A purple thumb print sealed the deal, as Sue Walia celebrated 10 years at the helm of Abrakadoodle-Northern Virginia by signing up for another decade of franchise ownership. It’s not surprise that the contract signing was as unique, colorful and creative as the franchise company and its owner/partners whom proudly represent the brand.
“This is what I always wanted to do,” Sue explained, which goes all the way back to high school, where she was known as the “art girl.” She grew up in a family that valued art and music. Born in South Dakota, Sue attributes her strong work ethic to her childhood spent as a farmer’s daughter. Her family moved to Southwest Virginia during her high school years. Sue graduated from Radford University, where she majored in Fashion Design and moved to Northern Virginia in her twenties. She spent 13 years working in the Investment Brokerage business, where she learned sales, marketing and money management skills.
Sue sat next to Mary Rogers, Abrakadoodle’s co-founder and CEO at a Reston Chamber of Commerce networking event. Abrakadoodle was then a part of Reston’s business incubator program. She recalls her desire to explore Abrakadoodle for possible art enrichment for her kids. What she discovered was a business opportunity that combined her love of art with her business savvy, and she was hooked. Sue’s kids were then 2, 4 and 5 years old, and she faced a crumbling marriage and concerned family and friends. For reasons she still appreciates, Sue moved forward with her franchise purchase in 2004. “With three little children, I really wanted a home-based business,” Sue offered.
Sue took on the daunting challenge of growing a new business while finalizing a divorce and raising three young children. “I had to make money to live,” Sue said. “I was stock girl one minute and CEO the next.” Sue’s three children Briana (now 12), Tristan (now 14) and Marissa (now 15) grew up with the franchise. Tristan was one of the early faces of Abrakadoodle, having taken part in a photo shoot at age five. Marissa has been a camp assistant, and all of Sue’s kids have helped with aspects of the business ranging from sorting art supplies to filling in participant spots in classes as Sue was building her program. She characterizes all of her children as creative and has always ensured that they could pursue a myriad of interests from youth choir and fencing to guitar, ballet, volleyball and even Parkour natural movement training. She recollects making appointments and doing business from her mobile phone, as she dropped off or picked up her kids from their many activities.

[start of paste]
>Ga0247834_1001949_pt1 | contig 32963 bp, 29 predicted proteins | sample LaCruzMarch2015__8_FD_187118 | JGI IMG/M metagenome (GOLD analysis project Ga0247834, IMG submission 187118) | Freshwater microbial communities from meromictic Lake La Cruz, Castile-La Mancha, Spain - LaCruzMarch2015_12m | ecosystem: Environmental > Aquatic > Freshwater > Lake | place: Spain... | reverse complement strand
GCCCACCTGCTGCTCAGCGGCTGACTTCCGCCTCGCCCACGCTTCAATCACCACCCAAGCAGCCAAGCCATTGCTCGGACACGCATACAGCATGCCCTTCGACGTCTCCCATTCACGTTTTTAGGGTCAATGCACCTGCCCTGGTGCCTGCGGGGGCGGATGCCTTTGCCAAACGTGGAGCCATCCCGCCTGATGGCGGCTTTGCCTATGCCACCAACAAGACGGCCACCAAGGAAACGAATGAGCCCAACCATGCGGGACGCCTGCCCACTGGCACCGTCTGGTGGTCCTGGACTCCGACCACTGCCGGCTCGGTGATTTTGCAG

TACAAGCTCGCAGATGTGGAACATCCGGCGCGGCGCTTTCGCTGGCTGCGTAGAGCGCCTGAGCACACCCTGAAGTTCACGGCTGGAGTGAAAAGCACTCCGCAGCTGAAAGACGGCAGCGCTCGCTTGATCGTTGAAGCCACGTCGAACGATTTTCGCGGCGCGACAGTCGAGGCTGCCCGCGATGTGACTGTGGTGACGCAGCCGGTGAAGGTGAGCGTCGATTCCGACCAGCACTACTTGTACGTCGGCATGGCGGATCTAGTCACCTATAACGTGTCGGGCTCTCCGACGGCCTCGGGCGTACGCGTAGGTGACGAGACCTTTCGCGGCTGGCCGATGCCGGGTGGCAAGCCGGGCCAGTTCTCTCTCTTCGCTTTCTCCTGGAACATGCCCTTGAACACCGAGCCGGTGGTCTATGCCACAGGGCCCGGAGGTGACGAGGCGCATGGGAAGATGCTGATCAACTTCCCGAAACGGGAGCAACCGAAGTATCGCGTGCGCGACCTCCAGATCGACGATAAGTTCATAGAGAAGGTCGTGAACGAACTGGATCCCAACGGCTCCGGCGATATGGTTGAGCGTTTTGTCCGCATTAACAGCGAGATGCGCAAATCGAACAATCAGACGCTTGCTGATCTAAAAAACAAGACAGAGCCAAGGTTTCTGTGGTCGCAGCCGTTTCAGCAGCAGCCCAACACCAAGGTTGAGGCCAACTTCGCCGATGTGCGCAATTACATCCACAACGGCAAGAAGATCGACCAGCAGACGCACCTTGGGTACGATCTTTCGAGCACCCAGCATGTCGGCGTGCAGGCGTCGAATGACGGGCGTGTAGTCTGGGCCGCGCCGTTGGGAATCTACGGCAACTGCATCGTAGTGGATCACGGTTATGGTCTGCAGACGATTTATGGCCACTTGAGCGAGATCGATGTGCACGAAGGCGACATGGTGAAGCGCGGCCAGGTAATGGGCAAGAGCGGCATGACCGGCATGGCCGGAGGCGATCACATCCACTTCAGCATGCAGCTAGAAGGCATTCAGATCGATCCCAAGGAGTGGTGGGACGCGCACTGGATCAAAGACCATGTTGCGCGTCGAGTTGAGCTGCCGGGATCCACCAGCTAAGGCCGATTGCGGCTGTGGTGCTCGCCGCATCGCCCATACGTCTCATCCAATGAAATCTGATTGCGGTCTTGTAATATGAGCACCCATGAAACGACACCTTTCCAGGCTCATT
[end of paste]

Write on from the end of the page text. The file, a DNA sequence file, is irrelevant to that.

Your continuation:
In the beginning, Sue stored everything in her house, which got pretty crazy when she stocked items for the enormous number of art camps and programs she delivered at sites all over Northern Virginia. Sue now leases space that provides her room for staff meetings and training, birthday parties, as well as storage.
From the outset, Sue has been an outstanding performer at Abrakadoodle, earning annual awards from 2007 through 2014. “Sue is a natural relationship-builder,” stated Rosemarie Hartnett, Co-founder and President of Abrakadoodle. “Her ability to develop a capable instructional team in addition to her superior networking skills has certainly contributed to her success.” Sue has been a regular on the company’s Top Producer’s List, where her performance has consistently ranked among the best in Abrakadoodle’s system from 2009 to 2014. Her achievements include numerous “WOW” excellent ratings among site administrators and parents surveyed about their respective experiences with Abrakadoodle. Sue has also been recognized with such honors as the company’s Splat and Purple Tree Awards, and this year Sue was recognized by her peers with the 2014 Mentor Award.
“I’ve worked hard,” Sue said. “I am still enjoying my Abrakadoodle business and still need the flexibility to raise my kids.” She finds many aspects of the business rewarding, such as seeing what kids do with concepts presented in class. “Hugs are definitely cool, too,” Sue added. She said that it is fun when her kids tell her that their friends have participated in Abrakadoodle programs. “I feel like I’ve touched lives.”
Sue not only continues to enjoy creating art, but she also loves to sing. Her mom was a violinist and directed a church choir. After losing her mom to Lou Gehrig’s disease, Sue joined a gospel choir as a tribute to her mom. Most recently, Sue started singing with a band four years ago. She said they produce a CD every year and perform benefit concerts, with the band raising as much as $75,000 in their best year for worthwhile charities.
Abrakadoodle is woven into the tapestry of Sue’s life, enabling her to live a life rich with experiences. While she describes her Falls Church, Virginia house as a modest Cape Cod that needs work, Sue enjoys her active children, an annual beach trip and a rewarding franchise business that improves lives with art.